With each release, the Ae team has moved more and more rendering and/or effects processing onto the GPU, so I'm still hopeful for a real speed increase in the future.

In terms of performance, how much RAM do you have in your system? What kind of disk is your cache on? I know you mentioned your CPU is a little older, but what kind do you have?

Walter Soyka
Designer & Mad Scientist at Keen Live [link]
Motion Graphics, Widescreen Events, Presentation Design, and Consulting
@keenlive [twitter]   |   RenderBreak [blog]   |   Profile [LinkedIn]


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Andy Engelkemier
Re: figuring out why AE is slow?
on Jul 26, 2019 at 7:58:56 pm

It's a 2016 Razer Blade.
It's got an i7-67000HQ (2.6Ghz on battery, 3.5Ghz plugged in...which is pretty much always)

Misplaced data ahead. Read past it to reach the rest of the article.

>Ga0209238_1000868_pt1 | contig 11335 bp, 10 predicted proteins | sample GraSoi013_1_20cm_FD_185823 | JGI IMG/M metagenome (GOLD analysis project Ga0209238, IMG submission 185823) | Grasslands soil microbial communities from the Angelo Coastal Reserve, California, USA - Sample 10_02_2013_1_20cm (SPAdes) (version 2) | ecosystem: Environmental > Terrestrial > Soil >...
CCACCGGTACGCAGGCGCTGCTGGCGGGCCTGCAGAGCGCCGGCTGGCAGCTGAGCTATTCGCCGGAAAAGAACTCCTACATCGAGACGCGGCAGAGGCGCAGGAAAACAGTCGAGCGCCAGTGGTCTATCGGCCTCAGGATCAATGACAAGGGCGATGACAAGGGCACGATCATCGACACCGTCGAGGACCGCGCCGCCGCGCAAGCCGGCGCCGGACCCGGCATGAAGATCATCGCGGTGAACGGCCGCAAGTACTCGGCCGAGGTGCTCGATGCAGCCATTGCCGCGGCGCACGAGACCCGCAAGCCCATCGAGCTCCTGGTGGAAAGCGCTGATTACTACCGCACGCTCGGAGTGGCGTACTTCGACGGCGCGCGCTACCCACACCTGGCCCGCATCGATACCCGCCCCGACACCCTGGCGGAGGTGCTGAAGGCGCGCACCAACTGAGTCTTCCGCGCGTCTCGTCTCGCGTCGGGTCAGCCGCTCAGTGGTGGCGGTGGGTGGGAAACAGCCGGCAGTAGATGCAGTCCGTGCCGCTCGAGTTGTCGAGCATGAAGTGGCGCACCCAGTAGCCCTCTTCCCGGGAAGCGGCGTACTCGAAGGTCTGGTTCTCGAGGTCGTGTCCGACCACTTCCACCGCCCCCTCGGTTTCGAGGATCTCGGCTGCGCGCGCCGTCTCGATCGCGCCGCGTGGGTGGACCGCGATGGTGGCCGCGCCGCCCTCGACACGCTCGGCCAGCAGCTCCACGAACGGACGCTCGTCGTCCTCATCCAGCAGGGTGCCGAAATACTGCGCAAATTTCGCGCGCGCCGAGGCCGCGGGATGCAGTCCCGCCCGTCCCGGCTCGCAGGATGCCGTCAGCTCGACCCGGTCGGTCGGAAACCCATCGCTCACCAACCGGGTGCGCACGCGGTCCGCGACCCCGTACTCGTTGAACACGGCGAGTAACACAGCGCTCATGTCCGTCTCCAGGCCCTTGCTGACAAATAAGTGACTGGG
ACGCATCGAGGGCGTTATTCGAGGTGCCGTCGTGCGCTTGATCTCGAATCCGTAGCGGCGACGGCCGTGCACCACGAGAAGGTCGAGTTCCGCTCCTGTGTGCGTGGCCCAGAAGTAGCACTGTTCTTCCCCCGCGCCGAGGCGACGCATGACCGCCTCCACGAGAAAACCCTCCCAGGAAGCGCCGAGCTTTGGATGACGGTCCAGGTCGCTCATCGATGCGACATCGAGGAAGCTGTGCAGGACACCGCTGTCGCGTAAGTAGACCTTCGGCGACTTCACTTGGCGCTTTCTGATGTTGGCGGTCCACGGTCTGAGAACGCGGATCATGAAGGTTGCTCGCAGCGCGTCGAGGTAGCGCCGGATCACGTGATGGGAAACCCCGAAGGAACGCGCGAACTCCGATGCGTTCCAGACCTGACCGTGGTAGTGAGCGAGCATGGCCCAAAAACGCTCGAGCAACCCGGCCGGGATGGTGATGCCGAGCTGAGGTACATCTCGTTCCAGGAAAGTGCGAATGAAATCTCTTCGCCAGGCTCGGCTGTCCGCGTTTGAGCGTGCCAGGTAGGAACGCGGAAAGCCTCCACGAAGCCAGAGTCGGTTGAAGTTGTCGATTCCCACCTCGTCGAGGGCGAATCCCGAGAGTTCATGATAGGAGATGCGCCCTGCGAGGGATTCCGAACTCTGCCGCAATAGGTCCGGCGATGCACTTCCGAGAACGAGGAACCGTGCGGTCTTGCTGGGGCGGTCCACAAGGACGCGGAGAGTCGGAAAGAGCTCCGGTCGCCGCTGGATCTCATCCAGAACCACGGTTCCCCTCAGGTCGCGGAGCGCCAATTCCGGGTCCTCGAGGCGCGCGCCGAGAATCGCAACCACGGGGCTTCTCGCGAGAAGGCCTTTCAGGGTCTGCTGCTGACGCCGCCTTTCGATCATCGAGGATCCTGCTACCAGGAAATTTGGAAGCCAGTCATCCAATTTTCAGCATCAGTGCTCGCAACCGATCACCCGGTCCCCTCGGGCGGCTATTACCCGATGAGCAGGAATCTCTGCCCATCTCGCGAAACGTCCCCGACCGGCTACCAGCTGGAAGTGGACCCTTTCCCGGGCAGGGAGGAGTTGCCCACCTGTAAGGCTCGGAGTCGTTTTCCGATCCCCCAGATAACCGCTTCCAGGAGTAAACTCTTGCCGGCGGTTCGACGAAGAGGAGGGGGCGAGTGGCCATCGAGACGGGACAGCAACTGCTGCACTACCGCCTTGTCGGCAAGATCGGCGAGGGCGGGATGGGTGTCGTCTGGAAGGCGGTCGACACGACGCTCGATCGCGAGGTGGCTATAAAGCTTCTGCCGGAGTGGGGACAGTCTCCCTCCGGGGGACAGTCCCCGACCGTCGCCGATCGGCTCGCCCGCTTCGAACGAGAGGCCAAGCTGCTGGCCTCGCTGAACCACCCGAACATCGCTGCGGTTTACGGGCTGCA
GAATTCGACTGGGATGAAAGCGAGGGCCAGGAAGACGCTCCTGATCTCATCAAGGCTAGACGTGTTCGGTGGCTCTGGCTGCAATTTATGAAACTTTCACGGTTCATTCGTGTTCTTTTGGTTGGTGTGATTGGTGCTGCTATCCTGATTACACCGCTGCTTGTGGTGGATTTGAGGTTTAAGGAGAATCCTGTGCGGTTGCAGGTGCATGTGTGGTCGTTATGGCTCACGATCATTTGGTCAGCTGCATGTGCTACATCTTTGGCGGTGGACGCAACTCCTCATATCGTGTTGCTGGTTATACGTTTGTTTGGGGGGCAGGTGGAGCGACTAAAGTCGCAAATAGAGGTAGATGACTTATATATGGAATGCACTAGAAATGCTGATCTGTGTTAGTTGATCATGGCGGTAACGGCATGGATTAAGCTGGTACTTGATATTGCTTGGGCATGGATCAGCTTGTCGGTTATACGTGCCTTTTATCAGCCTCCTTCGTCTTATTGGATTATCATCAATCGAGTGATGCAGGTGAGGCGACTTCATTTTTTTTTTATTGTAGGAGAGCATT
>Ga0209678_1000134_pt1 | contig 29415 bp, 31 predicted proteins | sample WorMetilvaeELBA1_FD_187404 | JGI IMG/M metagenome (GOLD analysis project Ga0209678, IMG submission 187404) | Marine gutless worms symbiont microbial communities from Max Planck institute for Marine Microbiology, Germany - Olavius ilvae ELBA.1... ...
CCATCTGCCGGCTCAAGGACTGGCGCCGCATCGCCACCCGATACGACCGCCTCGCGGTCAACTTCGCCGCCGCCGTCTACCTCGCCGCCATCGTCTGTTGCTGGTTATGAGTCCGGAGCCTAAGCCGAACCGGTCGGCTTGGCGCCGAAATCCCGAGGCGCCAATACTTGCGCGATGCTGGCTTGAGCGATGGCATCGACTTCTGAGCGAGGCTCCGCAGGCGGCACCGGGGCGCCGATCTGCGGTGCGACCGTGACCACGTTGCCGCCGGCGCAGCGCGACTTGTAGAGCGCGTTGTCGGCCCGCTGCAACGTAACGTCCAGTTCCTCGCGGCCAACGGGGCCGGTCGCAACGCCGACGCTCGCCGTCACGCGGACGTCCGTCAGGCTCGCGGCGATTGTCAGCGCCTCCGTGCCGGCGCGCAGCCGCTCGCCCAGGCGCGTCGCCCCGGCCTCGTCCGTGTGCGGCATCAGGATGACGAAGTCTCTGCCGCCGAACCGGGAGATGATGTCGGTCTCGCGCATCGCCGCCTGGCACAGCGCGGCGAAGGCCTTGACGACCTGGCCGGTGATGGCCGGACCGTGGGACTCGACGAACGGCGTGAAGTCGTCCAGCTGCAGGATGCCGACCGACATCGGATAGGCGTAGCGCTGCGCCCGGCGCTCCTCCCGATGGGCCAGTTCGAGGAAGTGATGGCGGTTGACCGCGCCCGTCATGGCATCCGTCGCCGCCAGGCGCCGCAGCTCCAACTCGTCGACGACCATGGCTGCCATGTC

only 16GB of RAM. The one downside to the system.
512GB single drive system NVME. So it's fast, but only one drive. It's a samsung drive, can't remember which one off the top of my head, but they didn't skimp on the drive. It's one of the fastest ones.

Laptop manufacturers are always a bit behind for the needs of designers that do sort of everything. SolidWorks demands 32GB now, pretty much anything 3D wants lots of everything, and the mobility of laptops get me out of a bind frequently. Processors are usually ok, but it either is Stupid large, or they skimp on one or two things. Mine was hard drive size, and memory. 512MB is not big enough for video work.

Our budget is usually 2500-3000 so this was the best I could do. Then when docked, I have an external Nvidia Titan X. Otherwise, I'm stuck with a 960M with 6GB. Definitely respectable for laptop video card memory, but I wouldn't want to run this project on it.